Understanding of HIV Test Results

How long do results take?

Rapid HIV tests can give results in 15 to 60 minutes, or on the same day.

‘Rapid’ refers to the time taken for the results and not to the time between exposure and the test.

If samples are being sent to another lab, results can take from a few days or a few weeks.

Rapid blood tests put a pin-prick of blood on a testing strip. This test takes about 15 to 20 minutes so you can get the results whilst you wait.

Some rapid tests also work on oral samples rather than blood. Although they are sometimes called saliva tests this is not accurate. Oral samples collect cells from the surface of the gums and not saliva. These cells contain HIV antibodies.

When samples are sent to a lab you can either collect your results in person or they will be posted out to you. It is your responsibility to get the results. A few clinics may give results over the phone.

Rapid tests involve a 3 month window. This means the results tells you your HIV status three months ago. A positive result from a rapid test always needs to be confirmed by a different laboratory test. If you have had other recent risks, a negative result needs to be confirmed in three months.

How are results reported?

Your test centre should clearly explain the results of your test.

If you have questions that were not explained, or that still worry you, ask the test centre first.

Rapid blood tests show two lines if positive or one line if negative, in a similar way as a pregnancy test (see Figure 8).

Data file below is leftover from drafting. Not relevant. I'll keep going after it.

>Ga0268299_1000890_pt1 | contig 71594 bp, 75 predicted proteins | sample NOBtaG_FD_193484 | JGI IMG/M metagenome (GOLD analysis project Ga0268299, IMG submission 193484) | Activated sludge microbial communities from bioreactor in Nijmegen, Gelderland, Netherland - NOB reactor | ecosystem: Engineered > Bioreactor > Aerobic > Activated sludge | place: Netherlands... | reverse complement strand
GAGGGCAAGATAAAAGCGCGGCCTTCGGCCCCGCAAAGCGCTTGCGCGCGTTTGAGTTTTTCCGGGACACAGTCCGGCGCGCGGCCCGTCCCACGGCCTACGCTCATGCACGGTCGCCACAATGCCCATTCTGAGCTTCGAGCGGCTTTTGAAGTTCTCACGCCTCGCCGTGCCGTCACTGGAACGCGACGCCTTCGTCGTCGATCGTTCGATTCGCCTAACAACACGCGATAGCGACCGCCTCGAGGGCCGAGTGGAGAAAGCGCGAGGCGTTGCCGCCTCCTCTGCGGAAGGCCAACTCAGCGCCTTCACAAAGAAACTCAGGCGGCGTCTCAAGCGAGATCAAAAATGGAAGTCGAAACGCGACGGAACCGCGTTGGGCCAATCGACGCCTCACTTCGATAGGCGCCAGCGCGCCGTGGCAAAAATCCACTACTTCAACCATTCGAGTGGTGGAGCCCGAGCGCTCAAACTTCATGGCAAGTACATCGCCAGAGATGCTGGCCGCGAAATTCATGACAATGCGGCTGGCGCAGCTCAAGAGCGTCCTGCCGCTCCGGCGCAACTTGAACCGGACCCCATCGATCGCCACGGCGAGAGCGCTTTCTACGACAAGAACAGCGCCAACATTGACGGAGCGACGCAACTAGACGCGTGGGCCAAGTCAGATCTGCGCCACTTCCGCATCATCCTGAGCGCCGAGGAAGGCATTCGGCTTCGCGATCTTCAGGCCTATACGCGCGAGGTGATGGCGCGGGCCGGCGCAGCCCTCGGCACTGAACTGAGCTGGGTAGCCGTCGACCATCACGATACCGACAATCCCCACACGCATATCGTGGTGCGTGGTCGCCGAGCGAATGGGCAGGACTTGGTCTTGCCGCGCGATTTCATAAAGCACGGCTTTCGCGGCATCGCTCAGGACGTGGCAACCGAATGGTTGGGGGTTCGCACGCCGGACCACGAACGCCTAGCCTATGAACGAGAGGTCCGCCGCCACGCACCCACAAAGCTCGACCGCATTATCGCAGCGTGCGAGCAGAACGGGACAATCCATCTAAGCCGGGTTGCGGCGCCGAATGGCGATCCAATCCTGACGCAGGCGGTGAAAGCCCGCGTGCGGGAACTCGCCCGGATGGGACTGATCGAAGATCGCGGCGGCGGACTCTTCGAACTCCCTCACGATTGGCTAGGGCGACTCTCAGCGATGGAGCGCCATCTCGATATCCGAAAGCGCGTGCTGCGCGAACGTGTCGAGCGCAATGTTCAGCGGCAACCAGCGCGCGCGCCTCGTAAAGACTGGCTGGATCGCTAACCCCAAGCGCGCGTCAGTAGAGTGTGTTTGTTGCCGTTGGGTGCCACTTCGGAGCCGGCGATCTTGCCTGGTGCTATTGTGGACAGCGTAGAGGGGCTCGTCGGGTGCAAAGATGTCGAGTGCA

Results from laboratory tests are given as negative, positive or indeterminate.

  • Negative or non-reactive means you are HIV negative. You do not have HIV (based on the window period and no recent risks).
  • Positive or reactive means the test shows you are HIV positive and you have HIV infection.
  • Indeterminate means the test result was unclear and needs to be repeated.

 Example results from a rapid test

 hiv test results


What If Your HIV Test Result Is Negative?

If your HIV test result is negative, it doesn't necessarily mean you don't have HIV. That's because of the window period—the time between when a person gets HIV and when a test can accurately detect it. The window period varies from person to person and depends on the type of HIV test you take.

Ask your health care provider or testing counselor about the window period for the type of HIV test you’re taking. If you’re using a self-test, you can find that information in the test package.

If your test result is negative, get tested again after the window period to be sure. If your test result is negative again, and you have had no possible HIV exposure during the window period, then you do not have HIV.

What’s next? Now is a good time to think about your HIV prevention options. If you’re sexually active or use needles to inject drugs, continue to take  actions to prevent HIV, like taking pre-exposure prophylaxis, or PrEP (medicines to prevent HIV) if you’re at high risk or using condoms the right way every time you have sex.

condoms prevent hiv

If you have certain risk factors for HIV, you should continue to get tested at least once a year. Learn more about who is at risk for HIV and why they should be tested more often.